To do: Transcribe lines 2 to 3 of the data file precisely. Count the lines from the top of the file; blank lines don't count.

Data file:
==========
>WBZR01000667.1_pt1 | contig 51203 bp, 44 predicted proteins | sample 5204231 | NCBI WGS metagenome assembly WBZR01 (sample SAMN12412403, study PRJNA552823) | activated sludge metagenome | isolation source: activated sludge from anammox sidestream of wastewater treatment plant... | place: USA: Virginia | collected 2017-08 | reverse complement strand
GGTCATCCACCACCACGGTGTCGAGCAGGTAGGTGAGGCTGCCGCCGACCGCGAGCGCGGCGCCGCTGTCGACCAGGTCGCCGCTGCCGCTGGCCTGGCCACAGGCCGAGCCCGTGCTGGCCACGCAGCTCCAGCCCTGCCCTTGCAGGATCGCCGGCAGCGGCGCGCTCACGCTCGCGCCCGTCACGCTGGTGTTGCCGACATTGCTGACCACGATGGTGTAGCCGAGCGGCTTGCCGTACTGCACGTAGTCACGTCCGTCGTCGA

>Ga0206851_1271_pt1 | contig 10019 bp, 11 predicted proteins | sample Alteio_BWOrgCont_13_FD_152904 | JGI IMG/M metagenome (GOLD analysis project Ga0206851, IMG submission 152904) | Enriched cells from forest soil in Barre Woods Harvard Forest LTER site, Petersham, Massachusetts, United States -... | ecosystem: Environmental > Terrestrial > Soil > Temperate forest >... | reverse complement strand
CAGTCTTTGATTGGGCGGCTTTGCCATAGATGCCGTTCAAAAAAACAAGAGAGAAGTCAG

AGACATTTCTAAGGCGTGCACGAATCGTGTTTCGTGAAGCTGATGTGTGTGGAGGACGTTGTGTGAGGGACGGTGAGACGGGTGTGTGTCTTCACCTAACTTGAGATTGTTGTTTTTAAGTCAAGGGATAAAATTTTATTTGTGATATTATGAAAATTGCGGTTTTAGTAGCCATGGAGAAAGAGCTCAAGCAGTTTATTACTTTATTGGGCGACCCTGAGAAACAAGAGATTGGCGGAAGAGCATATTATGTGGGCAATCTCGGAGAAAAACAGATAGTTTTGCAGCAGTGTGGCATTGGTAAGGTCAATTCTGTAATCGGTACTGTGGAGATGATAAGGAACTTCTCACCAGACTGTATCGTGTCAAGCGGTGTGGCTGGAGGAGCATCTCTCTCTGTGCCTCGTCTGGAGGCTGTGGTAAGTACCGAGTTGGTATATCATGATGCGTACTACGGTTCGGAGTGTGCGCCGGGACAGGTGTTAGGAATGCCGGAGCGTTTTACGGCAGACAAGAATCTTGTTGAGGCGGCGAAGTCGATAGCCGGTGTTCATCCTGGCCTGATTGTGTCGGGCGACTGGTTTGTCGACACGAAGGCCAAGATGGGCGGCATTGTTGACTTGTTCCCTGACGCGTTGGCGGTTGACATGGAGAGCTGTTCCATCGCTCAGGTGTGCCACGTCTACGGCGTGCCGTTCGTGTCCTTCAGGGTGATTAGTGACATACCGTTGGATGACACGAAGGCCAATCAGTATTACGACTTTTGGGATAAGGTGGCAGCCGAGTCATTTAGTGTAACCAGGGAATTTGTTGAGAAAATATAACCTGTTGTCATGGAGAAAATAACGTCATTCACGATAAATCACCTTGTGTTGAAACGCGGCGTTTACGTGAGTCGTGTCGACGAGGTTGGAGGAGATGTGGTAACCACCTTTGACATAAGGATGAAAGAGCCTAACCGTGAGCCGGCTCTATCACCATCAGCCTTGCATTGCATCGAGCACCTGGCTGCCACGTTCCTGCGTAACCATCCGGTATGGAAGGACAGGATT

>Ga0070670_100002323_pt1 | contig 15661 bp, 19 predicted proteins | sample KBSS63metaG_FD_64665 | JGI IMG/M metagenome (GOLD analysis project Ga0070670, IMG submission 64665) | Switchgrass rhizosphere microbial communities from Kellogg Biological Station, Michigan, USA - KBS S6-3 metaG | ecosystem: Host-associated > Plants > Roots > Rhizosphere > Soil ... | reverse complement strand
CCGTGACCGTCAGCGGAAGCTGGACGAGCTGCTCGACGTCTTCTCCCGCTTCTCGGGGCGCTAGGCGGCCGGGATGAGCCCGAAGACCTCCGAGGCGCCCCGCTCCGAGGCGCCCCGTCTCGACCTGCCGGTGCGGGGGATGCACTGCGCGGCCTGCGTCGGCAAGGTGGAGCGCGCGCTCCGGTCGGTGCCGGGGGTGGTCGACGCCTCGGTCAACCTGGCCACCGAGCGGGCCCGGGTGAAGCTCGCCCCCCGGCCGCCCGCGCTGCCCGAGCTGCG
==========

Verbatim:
GGTCATCCACCACCACGGTGTCGAGCAGGTAGGTGAGGCTGCCGCCGACCGCGAGCGCGGCGCCGCTGTCGACCAGGTCGCCGCTGCCGCTGGCCTGGCCACAGGCCGAGCCCGTGCTGGCCACGCAGCTCCAGCCCTGCCCTTGCAGGATCGCCGGCAGCGGCGCGCTCACGCTCGCGCCCGTCACGCTGGTGTTGCCGACATTGCTGACCACGATGGTGTAGCCGAGCGGCTTGCCGTACTGCACGTAGTCACGTCCGTCGTCGA

>Ga0206851_1271_pt1 | contig 10019 bp, 11 predicted proteins | sample Alteio_BWOrgCont_13_FD_152904 | JGI IMG/M metagenome (GOLD analysis project Ga0206851, IMG submission 152904) | Enriched cells from forest soil in Barre Woods Harvard Forest LTER site, Petersham, Massachusetts, United States -... | ecosystem: Environmental > Terrestrial > Soil > Temperate forest >... | reverse complement strand